sw guy
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No single path solution
sw guy   4/19/2017 7:34:39 AM
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I would not rely only on  deep 'reinforcement learning' to get "well behaving" car.
If deep learning is OK to manage complex situation but cannot guarantee corner cases will be safe, add it a guard using programming by rules. These rules just would say "don't do that".

BTW, this is how we, human, learn to manage every days' tasks. And this how I teached my kids to behave. Even when still babies, there were almost free in house, but when starting something dangerous (for them or for some fragile thing), my wife or myself did prevent that, using both specific voice and removing them from litigeous place. Beside that, it was up to them to find something interesting to do. Looks to have work rather well (younger kid is now 18, and I do not remember them breaking more stuff than myself).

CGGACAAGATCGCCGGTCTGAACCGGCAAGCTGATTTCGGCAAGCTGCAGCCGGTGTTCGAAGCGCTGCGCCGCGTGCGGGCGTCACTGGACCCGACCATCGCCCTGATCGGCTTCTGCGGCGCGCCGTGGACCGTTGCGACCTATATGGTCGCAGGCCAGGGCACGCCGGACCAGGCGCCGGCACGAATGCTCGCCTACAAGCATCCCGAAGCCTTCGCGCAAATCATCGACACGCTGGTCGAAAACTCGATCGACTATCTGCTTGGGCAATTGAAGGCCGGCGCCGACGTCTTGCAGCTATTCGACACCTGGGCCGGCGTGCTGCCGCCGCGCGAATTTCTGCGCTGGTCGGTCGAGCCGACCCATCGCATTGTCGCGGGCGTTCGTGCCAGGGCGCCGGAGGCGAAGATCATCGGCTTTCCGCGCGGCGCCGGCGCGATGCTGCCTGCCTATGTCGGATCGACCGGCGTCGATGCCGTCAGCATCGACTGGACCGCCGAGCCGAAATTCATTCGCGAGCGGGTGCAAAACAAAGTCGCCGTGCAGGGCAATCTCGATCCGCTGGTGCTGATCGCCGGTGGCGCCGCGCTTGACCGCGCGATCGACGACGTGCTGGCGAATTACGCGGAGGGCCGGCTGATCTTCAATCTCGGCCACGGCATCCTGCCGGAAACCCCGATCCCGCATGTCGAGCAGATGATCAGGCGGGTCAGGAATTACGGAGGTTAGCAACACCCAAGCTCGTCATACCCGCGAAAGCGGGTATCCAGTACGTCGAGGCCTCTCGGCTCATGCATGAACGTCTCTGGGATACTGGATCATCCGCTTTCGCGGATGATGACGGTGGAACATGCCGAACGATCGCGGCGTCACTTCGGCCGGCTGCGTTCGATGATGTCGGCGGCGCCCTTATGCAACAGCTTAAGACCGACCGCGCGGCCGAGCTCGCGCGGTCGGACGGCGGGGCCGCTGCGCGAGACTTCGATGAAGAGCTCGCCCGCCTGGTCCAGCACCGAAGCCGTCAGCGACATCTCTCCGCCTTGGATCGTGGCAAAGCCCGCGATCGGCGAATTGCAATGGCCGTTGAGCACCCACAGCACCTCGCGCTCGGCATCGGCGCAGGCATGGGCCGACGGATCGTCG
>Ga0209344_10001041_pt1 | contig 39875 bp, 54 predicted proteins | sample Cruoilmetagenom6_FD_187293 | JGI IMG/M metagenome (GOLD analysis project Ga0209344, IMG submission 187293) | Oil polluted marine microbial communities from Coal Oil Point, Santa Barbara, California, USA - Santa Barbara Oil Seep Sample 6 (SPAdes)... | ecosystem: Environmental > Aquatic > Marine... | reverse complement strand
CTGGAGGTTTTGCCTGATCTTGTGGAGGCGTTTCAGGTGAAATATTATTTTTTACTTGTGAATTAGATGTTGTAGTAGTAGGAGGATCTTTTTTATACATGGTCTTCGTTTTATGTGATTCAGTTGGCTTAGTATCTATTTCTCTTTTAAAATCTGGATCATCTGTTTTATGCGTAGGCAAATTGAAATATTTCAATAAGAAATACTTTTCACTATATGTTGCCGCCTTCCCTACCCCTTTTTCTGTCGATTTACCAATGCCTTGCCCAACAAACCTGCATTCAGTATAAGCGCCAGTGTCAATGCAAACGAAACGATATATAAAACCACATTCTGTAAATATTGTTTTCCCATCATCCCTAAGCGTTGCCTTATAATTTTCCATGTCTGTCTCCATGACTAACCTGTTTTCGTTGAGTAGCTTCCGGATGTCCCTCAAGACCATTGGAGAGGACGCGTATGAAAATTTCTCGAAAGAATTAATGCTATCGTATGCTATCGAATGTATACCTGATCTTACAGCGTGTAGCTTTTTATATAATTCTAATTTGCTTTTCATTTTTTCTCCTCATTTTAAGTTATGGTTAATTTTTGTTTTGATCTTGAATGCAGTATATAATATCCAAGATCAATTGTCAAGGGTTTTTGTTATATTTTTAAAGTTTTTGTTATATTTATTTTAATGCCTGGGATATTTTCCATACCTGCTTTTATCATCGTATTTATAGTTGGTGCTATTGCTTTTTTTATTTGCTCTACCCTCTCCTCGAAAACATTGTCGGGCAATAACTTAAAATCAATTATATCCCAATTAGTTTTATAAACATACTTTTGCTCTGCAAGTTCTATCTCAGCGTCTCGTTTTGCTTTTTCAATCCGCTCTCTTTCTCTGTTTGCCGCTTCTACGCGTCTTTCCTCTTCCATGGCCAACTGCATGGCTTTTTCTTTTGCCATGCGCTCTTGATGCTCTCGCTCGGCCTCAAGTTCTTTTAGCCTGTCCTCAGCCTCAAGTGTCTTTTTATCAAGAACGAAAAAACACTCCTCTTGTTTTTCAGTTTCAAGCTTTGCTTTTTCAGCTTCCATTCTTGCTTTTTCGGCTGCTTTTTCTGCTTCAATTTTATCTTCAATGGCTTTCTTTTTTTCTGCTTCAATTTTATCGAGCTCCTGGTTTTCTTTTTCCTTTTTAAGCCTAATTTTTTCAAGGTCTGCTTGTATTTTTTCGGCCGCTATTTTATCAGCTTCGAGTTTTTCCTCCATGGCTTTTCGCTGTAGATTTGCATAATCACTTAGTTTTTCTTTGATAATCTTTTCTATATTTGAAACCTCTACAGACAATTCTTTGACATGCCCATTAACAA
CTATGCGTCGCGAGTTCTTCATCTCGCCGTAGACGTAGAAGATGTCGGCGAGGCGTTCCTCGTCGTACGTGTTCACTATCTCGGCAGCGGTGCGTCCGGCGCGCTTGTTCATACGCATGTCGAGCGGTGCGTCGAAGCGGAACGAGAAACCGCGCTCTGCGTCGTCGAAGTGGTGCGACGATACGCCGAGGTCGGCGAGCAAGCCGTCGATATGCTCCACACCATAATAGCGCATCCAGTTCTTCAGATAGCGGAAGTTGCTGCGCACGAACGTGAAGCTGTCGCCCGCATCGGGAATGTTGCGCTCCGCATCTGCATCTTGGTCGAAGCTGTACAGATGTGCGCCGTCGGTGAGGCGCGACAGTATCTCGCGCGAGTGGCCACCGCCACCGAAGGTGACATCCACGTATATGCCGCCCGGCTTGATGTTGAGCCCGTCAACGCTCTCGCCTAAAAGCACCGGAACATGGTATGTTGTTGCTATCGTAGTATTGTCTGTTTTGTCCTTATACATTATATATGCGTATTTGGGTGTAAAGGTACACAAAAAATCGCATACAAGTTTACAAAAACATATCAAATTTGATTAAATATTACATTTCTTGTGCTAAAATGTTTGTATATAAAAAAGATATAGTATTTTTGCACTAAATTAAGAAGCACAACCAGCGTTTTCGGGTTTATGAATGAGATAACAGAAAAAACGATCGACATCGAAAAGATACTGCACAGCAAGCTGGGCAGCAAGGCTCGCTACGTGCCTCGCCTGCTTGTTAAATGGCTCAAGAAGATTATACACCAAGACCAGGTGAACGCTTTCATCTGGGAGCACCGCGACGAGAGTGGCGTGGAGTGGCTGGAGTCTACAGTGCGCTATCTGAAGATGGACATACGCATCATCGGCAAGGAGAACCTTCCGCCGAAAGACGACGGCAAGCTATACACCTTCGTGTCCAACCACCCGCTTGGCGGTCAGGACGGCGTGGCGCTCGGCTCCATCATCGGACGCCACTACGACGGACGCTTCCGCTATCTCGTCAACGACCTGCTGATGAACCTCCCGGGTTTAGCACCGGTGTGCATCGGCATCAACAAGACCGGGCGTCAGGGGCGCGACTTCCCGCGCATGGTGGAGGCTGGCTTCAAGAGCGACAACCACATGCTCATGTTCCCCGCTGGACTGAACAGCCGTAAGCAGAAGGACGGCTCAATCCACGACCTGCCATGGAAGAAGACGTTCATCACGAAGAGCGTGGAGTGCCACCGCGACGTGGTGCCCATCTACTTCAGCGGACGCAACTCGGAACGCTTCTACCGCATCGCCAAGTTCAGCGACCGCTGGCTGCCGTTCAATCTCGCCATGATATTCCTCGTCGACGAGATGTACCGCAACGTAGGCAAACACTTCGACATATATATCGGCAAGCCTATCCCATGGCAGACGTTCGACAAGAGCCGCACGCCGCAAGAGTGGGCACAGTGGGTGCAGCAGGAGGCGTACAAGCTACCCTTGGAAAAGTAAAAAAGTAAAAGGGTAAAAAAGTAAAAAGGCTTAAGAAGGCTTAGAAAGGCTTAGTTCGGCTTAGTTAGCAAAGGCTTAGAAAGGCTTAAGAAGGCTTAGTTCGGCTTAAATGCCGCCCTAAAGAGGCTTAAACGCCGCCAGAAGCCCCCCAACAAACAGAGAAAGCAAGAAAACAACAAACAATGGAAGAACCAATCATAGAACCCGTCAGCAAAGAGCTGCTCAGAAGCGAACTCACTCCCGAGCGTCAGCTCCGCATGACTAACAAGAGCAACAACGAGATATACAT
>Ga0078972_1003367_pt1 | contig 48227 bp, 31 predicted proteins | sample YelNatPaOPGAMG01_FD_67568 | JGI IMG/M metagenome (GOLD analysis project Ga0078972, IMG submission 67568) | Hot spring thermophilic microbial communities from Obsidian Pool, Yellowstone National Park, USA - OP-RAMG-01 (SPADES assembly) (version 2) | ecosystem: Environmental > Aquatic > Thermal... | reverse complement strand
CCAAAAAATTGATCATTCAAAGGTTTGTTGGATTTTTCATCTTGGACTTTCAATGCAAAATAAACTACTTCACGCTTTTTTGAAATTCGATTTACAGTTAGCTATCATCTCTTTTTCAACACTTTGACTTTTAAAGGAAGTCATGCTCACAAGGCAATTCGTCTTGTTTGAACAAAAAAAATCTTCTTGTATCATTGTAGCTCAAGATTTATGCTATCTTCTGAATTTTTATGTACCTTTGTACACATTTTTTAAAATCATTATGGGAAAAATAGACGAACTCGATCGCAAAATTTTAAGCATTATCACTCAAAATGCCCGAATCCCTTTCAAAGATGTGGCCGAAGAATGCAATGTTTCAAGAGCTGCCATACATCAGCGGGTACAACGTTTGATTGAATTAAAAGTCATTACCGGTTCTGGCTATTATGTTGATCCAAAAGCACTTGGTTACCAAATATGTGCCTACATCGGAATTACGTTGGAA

realjjj
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Re: Marketing Issues
realjjj   4/17/2017 5:22:29 PM
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CaaS requires a certain level of utilization to be economically viable and in rural it is harder to achieve high utilization.  Car sharing and CaaS with larger vehicles (minibuses and up) can grab considerable share though. In locations where a larger percentage of the population lives in rural, income is usually much lower and such locations are far more cost sensitive. Car sharing , minibuses and used cars are the likely winners - the market for used cars will collapse once CaaS starts to take over in urban. The domino effect on new car sales and ASPs will be quite interesting and something that folks are yet to consider.